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Virtual Reality by Howard Rheingold (1991-07-30) Relié – 1729

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5 internautes sur 5 ont trouvé ce commentaire utile 
5.0 étoiles sur 5 A little dated, but still very pertinent 26 avril 2012
Par ChesserCat - Publié sur
Format: Broché Achat vérifié
Back when Internet access was uncommon, Howard Rheingold was traveling the world, talking to VR researchers. He'd visit a lab, give them a presentation about what he'd seen in other places, then see what they had been developing. Then, he'd go to another lab, frequently in another country, and do the same, incorporating what he'd seen at the last place into his presentation. In this fashion, he was serving as a walking information nexus. Researchers who were largely unaware of other research going on in other places would learn about each other, and make contact with each other, as a result of his travels and his presentations.

Hell of a gig if you can get it. Where do I sign up for something like that? And get paid to do it?

Many of the technologies he writes about are still unknown, a decade later. They were cool when he wrote about them. They're still cool. They just haven't gone mainstream, for one reason or another.

If you buy and read this book today, you won't spend much time thinking "gee, that's old hat." Much of it is still quite eye-opening.

The guys in the UK who were using compressed air and hoses, where many people would be trying to use hydraulic actuators (much higher cost), were very interesting.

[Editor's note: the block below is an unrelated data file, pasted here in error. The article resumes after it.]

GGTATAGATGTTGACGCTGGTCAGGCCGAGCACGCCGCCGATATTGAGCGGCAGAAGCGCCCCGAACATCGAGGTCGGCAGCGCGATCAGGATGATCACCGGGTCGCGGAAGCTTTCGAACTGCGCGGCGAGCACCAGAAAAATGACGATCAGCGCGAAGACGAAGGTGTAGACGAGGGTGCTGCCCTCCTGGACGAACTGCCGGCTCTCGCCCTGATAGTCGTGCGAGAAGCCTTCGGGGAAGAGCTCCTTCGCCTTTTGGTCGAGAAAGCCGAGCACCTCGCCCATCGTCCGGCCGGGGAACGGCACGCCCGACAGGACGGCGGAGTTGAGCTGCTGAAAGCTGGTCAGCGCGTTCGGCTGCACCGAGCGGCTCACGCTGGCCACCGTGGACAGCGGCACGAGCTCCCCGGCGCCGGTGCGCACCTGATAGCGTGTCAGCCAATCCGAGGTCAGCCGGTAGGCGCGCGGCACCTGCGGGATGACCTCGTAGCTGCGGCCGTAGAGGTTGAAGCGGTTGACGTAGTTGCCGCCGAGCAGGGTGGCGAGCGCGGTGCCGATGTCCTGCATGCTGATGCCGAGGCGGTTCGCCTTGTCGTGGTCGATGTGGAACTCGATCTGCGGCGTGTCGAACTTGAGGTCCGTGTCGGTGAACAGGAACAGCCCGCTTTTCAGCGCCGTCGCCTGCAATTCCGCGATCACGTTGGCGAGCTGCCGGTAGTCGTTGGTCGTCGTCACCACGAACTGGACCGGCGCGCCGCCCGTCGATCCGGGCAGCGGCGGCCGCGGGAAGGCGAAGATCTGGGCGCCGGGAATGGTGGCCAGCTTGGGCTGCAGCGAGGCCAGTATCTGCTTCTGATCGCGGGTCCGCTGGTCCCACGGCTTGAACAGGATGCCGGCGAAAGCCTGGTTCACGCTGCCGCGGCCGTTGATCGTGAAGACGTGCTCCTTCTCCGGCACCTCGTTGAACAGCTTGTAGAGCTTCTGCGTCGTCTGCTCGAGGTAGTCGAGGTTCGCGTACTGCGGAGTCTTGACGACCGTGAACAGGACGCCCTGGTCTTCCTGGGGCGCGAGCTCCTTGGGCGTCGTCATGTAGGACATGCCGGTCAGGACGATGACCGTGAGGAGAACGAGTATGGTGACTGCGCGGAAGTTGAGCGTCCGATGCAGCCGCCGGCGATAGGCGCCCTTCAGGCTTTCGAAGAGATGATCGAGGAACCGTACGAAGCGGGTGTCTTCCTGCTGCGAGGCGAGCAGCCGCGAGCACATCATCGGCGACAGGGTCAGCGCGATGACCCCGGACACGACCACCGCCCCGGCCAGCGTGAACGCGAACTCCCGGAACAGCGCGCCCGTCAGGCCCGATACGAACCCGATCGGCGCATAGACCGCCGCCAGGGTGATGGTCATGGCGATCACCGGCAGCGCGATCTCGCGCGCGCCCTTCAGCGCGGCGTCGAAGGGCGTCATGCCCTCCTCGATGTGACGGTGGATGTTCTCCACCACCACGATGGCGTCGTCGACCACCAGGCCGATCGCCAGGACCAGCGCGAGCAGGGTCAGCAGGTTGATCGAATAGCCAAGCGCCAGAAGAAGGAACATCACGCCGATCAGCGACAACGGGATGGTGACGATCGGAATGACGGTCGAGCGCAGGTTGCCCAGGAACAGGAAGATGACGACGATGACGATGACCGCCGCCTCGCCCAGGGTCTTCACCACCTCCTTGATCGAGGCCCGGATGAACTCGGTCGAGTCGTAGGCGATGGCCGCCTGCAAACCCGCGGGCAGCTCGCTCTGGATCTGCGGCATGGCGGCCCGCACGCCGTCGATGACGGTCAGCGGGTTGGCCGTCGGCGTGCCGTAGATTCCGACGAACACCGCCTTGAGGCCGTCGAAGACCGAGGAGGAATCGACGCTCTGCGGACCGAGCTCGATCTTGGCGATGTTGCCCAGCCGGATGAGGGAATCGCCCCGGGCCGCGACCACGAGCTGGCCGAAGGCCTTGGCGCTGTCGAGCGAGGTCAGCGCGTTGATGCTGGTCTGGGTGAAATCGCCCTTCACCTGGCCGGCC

The differences between US and Japanese mindsets, WRT wearing headsets, was very amusing.

Creating a device which you can move with your hand, which simulates different textures, was intriguing. Not sure what the practical applications are for that, but it was definitely intriguing. There's a whole realm of VR there which I don't know that anyone is touching.

The high-speed motorcycle ride through Brooklyn, without physically moving, would be very fun to try. Even if it was film-based, back before the advent of cheap electronic displays. The fact that the guy even managed to incorporate wind, coming from different directions, and scent makes that one truly ground-breaking.

I'd love to see an updated version, with "where are they now" information on more of the projects. I can't imagine what else has been developed in the interim.
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5.0 étoiles sur 5 What they thought VR would be back in the 90's 17 juin 2016
Par David Freeman - Publié sur
Format: Broché Achat vérifié
A historical reference for what they thought VR would be back in the day. When this was written, it was thought that VR was right around the corner. Now 20+ years later, we are still just scratching the surface of what VR could be. Many of the authors ideas for where this could go have yet to be realized, so this book can still be mined for ideas and concepts.
9 internautes sur 12 ont trouvé ce commentaire utile 
5.0 étoiles sur 5 Sacred and Scary Reflections on Neo-Biologicial Civilization 29 décembre 2000
Par Robert David STEELE Vivas - Publié sur
Format: Broché
First published in 1991, this is a gem that should be one of the first readings of anyone contemplated the sacred and the scary aspects of how humans, machines, and software are being changed by emerging information technologies. While there is a lot of focus on "cool tools" and all the paraphenalia of "virtual reality" qua artificial sensation and perception, the rock bottom foundation of this book can be found in Howard reflections on what it all means for the transformation of humans, business, and society in general.
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